Will blogging and other forms of internet participation change the church? Several people responded to this question in my posting of 18 May.
A year ago I posted seven reasons why I blog:
1. It helps me to reflect on what I'm thinking and doing.
2. It's a good way to keep family, friends and sponsors in the loop of what's happening (goodbye missionary newsletter, welcome Marc's Messages).
3. It helps me to not take myself too serious.
4. It saves time when I have to write reports and ministry updates, because the only thing I have to do is go through my blog to refresh my memory.
5. It gives me an opportunity to inspire friends with the good things of God.
6. I like the counter-culture of blogging: push-button publishing in the hands of the people.
7. My wife likes to read my blog.
The aspect of community would be number eight, because through blogging I met a lot of interesting people that I would never have met in a local church, who share my passion to see the Church revived and become more innovative. We link, and share ideas and experiences. It's an open source: anyone can contribute and improve.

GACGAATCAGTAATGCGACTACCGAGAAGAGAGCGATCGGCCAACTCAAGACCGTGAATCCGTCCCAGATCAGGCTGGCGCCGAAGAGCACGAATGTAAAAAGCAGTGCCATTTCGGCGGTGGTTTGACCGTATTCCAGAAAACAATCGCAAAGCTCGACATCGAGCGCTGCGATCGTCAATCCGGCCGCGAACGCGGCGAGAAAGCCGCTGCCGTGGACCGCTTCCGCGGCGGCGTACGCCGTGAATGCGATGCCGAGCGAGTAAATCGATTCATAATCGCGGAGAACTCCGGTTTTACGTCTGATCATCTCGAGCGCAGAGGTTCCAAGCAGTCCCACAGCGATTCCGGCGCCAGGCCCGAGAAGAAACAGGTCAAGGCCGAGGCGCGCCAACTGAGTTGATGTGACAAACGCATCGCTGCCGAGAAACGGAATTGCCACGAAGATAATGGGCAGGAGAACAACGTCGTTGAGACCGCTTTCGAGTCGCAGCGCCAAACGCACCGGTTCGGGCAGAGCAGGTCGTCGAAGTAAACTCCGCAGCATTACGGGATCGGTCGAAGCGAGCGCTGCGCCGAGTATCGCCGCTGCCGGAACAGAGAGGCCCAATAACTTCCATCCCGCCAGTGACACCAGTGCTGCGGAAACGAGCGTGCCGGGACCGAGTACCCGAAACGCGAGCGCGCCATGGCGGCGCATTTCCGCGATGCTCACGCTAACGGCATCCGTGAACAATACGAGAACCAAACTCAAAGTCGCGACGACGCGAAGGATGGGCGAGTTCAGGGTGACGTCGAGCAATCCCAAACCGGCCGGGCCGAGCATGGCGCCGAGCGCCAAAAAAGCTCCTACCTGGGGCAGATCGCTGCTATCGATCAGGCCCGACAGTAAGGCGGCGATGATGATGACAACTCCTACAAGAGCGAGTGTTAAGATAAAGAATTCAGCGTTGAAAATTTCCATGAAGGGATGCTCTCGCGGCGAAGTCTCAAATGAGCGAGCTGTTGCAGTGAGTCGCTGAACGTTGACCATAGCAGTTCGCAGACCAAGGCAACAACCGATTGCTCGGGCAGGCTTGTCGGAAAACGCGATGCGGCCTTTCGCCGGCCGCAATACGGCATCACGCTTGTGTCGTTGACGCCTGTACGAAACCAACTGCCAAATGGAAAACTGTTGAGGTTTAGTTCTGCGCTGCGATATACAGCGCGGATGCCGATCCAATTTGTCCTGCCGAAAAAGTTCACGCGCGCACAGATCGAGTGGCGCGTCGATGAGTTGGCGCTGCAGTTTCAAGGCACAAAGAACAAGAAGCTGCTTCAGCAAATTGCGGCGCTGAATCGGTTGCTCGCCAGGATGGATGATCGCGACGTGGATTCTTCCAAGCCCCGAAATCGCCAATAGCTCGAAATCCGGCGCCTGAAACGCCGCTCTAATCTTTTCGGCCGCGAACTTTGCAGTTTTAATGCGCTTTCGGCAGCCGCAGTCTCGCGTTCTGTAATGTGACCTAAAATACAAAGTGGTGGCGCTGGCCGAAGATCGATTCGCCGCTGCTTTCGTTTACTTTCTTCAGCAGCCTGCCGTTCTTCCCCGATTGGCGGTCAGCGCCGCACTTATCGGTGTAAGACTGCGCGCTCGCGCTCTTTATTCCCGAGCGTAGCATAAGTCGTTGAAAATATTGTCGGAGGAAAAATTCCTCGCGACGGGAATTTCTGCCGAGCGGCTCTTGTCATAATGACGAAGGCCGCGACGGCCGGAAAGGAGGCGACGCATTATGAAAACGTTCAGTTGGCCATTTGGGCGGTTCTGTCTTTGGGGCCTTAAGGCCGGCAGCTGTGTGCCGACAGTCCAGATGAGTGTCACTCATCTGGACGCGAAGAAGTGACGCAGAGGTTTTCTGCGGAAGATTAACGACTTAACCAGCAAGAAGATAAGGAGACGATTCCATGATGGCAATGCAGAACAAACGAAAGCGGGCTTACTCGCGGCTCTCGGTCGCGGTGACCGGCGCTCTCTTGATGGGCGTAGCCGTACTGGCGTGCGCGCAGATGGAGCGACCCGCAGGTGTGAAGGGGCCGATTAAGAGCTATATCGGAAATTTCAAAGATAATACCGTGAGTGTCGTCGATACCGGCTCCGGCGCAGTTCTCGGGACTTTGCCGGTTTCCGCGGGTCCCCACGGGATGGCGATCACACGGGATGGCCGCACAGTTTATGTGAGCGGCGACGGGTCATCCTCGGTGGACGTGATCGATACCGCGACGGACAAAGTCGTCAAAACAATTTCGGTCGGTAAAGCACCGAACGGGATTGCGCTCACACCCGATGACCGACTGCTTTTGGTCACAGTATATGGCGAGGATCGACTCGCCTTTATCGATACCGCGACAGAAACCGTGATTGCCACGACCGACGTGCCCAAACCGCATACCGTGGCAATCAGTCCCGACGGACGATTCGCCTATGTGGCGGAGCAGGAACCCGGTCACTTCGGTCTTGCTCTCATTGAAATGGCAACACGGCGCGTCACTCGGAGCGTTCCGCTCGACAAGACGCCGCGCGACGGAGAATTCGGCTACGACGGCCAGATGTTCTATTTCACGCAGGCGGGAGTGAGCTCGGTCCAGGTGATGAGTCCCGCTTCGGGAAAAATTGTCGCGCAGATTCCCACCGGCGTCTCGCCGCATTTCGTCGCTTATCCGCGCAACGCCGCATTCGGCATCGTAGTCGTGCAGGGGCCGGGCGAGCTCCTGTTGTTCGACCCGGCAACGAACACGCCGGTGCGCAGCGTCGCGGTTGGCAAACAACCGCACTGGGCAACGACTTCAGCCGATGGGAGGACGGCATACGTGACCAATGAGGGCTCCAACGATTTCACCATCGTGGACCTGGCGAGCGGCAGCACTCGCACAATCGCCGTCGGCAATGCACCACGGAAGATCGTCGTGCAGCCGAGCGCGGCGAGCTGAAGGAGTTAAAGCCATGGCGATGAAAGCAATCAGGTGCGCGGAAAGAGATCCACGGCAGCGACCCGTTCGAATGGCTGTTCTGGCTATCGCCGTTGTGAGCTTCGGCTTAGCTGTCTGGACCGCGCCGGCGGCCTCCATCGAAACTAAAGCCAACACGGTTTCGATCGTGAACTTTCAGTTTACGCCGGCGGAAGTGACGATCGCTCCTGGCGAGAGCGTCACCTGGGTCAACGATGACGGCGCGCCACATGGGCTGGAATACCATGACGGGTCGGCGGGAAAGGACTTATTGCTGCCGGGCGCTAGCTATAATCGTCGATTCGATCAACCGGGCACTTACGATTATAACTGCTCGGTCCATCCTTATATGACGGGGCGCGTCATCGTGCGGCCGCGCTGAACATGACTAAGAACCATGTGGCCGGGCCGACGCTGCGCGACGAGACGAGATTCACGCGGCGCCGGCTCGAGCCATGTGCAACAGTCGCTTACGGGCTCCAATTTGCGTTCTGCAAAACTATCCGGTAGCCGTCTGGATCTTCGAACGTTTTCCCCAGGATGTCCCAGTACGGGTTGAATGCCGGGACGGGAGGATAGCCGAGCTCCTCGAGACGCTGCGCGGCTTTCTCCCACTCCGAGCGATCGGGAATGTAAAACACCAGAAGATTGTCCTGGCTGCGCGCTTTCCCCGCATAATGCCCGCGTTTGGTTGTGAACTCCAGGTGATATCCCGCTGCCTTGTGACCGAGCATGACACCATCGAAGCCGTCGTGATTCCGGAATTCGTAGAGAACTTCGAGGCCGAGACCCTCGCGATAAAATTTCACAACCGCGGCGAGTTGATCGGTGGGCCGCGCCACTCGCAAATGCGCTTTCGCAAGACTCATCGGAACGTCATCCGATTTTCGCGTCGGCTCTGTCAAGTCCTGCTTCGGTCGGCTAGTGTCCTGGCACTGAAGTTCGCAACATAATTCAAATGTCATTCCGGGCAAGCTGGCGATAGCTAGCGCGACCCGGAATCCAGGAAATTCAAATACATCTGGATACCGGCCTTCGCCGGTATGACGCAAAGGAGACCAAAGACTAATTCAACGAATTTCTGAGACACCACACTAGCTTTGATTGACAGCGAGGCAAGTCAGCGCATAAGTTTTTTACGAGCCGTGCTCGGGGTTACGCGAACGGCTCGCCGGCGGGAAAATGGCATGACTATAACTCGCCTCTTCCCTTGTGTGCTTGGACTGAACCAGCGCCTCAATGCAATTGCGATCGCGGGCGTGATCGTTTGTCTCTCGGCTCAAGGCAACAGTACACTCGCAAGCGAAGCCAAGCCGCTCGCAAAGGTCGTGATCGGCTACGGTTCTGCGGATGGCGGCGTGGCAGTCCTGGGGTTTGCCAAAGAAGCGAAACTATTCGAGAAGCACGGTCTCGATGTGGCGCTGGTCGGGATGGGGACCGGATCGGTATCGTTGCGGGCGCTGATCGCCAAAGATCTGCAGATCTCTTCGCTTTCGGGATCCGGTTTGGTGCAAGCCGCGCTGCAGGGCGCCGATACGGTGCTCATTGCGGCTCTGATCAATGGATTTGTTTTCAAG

But a weblog is also an open window. Anyone can peek inside and observe what's going on. The Google search results show that visitors who were looking for 'passion of christ tattoos', 'young teenage models', 'queen juliana's bicycle' and 'buying tents in norway' also end up on Marc's Messages. Welcome everyone, please feel at home. You won't find here what you were looking for initially, but perhaps you will find something of worth.